70% support interest rate caps on credit
A RECENT poll suggests that almost seven in 10 people want the Government to cap interest rates on all forms of consumer credit.
Ministers are already planning to ban excessive credit and store card interest rates but the survey of 2,095 people, commissioned by Labour leaning think tank Compass, found that 68% of people want caps on other forms of consumer credit as well.
That could include payday and door-to-door loans which often have very high APRs of over 1000%.
In the survey, run by YouGov, 77% of the respondents were in favour of interest rate caps on credit cards and store cards.
Increase in payday loans
Consumer Focus recently revealed that the amount of people taking out payday loans has quadrupled over the last four years.
The research suggests that 1.2 million people are now taking out short-term payday loans every year, borrowing a total of £1.2bn.
The report revealed that the average loan was £294 and that two thirds of payday loan borrowers had a household income of less than £25,000.
Although these loans provide a quick and easy way of getting hold of cash, the following charges can be huge.
Providers are being criticised for annual interest rates which reach more than 2,500% each year.
Pressure on Government
Compass is a think tank and their survey was commissioned with a definite end point in mind: the body wasted no time in claiming that payday credit agreements amount to "legal loan sharking" and calling on Government to act.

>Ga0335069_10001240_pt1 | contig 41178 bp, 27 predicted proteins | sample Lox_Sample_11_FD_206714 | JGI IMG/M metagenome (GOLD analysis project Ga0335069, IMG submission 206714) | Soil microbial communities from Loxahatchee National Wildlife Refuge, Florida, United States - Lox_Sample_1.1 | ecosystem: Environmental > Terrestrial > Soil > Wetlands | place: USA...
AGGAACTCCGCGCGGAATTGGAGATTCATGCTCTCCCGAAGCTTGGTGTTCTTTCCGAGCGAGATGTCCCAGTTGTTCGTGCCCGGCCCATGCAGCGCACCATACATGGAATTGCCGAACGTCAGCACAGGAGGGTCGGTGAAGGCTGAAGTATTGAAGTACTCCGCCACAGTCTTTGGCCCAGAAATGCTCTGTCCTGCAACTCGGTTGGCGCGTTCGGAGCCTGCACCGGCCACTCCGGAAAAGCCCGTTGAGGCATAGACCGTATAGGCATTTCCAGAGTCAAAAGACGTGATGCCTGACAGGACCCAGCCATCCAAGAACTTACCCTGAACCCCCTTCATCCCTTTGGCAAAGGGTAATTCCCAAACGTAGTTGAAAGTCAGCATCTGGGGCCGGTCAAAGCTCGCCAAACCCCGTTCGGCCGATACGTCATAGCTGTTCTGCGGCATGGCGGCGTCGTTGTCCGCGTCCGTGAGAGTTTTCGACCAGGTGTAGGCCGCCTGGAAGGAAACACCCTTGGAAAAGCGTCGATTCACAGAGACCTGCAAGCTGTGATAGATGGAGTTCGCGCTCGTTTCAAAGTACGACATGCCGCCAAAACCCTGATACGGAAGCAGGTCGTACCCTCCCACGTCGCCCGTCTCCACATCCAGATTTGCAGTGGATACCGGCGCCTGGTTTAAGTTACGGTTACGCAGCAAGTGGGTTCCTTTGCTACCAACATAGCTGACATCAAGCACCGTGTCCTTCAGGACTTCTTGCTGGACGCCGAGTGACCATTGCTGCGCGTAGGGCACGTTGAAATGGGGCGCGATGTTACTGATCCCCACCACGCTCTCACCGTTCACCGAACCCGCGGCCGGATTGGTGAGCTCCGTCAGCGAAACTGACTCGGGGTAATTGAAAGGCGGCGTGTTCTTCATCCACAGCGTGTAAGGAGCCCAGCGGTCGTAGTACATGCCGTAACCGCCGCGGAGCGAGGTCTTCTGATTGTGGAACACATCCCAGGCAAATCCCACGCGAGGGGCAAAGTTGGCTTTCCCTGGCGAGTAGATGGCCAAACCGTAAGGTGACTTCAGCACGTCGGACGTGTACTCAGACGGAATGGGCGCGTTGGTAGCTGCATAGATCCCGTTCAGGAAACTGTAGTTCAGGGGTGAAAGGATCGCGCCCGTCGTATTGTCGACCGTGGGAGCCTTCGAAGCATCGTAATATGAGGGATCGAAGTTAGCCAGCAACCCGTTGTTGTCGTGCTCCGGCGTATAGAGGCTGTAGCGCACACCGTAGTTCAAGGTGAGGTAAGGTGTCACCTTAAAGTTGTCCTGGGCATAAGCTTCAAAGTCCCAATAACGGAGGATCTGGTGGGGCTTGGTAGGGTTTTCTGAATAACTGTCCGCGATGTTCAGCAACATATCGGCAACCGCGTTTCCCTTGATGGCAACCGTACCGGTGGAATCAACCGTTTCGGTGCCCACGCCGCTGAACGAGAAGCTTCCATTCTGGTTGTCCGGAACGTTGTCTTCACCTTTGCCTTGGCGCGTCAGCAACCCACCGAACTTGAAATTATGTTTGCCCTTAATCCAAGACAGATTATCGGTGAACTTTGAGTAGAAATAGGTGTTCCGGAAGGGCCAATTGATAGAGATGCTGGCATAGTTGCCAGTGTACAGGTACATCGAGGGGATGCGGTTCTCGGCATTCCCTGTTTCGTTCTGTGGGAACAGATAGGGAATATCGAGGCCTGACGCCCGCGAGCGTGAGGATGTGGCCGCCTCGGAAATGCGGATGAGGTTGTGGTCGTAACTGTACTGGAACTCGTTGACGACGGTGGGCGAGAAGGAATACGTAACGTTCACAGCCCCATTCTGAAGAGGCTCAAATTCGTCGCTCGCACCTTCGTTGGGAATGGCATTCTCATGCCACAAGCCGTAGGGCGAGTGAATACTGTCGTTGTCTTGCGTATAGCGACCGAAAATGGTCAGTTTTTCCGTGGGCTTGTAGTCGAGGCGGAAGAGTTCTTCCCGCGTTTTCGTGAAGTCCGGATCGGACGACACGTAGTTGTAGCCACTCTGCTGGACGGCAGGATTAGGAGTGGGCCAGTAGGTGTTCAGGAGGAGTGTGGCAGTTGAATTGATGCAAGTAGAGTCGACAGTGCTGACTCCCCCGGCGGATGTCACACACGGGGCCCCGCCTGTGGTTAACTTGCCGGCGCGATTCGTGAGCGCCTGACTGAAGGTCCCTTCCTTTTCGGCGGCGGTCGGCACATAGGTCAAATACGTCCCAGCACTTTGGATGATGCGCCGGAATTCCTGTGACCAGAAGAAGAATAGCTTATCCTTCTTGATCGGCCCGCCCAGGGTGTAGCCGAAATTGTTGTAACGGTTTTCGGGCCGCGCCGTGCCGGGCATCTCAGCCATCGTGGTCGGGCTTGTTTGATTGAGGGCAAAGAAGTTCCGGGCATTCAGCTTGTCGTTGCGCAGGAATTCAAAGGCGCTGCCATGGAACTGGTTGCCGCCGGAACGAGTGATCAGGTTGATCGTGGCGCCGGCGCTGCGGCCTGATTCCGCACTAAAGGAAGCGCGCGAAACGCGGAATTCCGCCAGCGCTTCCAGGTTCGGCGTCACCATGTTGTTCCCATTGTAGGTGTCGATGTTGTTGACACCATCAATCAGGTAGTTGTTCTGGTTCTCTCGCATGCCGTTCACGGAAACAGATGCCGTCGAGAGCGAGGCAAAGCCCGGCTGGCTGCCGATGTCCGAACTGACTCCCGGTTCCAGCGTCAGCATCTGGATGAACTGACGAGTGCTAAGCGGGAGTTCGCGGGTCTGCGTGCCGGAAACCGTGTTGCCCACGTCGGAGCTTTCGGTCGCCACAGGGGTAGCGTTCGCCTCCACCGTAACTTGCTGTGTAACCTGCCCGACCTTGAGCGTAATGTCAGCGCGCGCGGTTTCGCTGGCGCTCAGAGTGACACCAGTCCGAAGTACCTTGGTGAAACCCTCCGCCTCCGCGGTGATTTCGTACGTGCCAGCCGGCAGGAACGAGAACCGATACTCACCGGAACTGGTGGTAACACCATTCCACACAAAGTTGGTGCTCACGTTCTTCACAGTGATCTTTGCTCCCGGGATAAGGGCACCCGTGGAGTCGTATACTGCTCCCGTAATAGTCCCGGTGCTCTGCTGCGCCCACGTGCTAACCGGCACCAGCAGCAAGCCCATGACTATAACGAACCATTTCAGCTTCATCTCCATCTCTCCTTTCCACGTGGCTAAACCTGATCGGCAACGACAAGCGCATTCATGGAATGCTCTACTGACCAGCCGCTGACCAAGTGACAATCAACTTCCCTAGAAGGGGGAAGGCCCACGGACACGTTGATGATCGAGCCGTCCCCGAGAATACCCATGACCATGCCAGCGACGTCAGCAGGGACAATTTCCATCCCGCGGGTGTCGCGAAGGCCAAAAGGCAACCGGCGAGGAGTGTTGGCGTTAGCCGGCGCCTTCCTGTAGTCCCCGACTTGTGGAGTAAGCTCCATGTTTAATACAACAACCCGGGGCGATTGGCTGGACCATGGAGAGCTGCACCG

The 'End Legal Loan Sharking' campaign is putting pressure on the Government to put a cap on consumer credit interest rates.
Gavin Hayes, General Secretary of Compass, said, "These findings show that the Government's plans for credit reform don't go far enough. The public feel that just capping excessive credit and store card rates falls short - they want caps on the cost of credit to cover the whole of the unsecured credit sector that causes so much misery for thousands of people in the UK that can least afford it.
"This is a key test of the coalition Government's stated commitment to create a fairer society."
Campaign groups are rallying their list of 40,000 growing supporters to persuade the Prime Minister to give regulators the power to set rates and ban excessive ones on all credit types.
The campaign also aims to get the Government to support alternative sources of credit such as a Post Bank, credit unions and the Community Development Finance Initiative.
Are caps the answer?
However, when Consumer Focus released their research earlier in the year they did so without decrying legal payday lenders and, interestingly, without calling for a cap on the interest rates short-term lenders charge.
The difference in bombast level compared with Compass is striking.
Instead, Consumer Focus argued for more a more holistic solution: capping the amount of payday loans a single household can take out and emphasising data sharing between different providers to identify those who are at risk of financial difficulty.
Compass seem to have little truck with such soft touch approaches and it's hard not to wonder whether that's, in large part, down to the fact that they're much harder to rally people to sign petitions for and, certainly, ideas that don't sit well with vote winning speeches.
Beyond politics, though, the most important thing is finding the ideas that will truly work for those that might otherwise lose out as a result of short-term high-interest borrowing.
Let's hope MPs keep that, and not party politics, in mind when the issue finally comes to parliament later this year.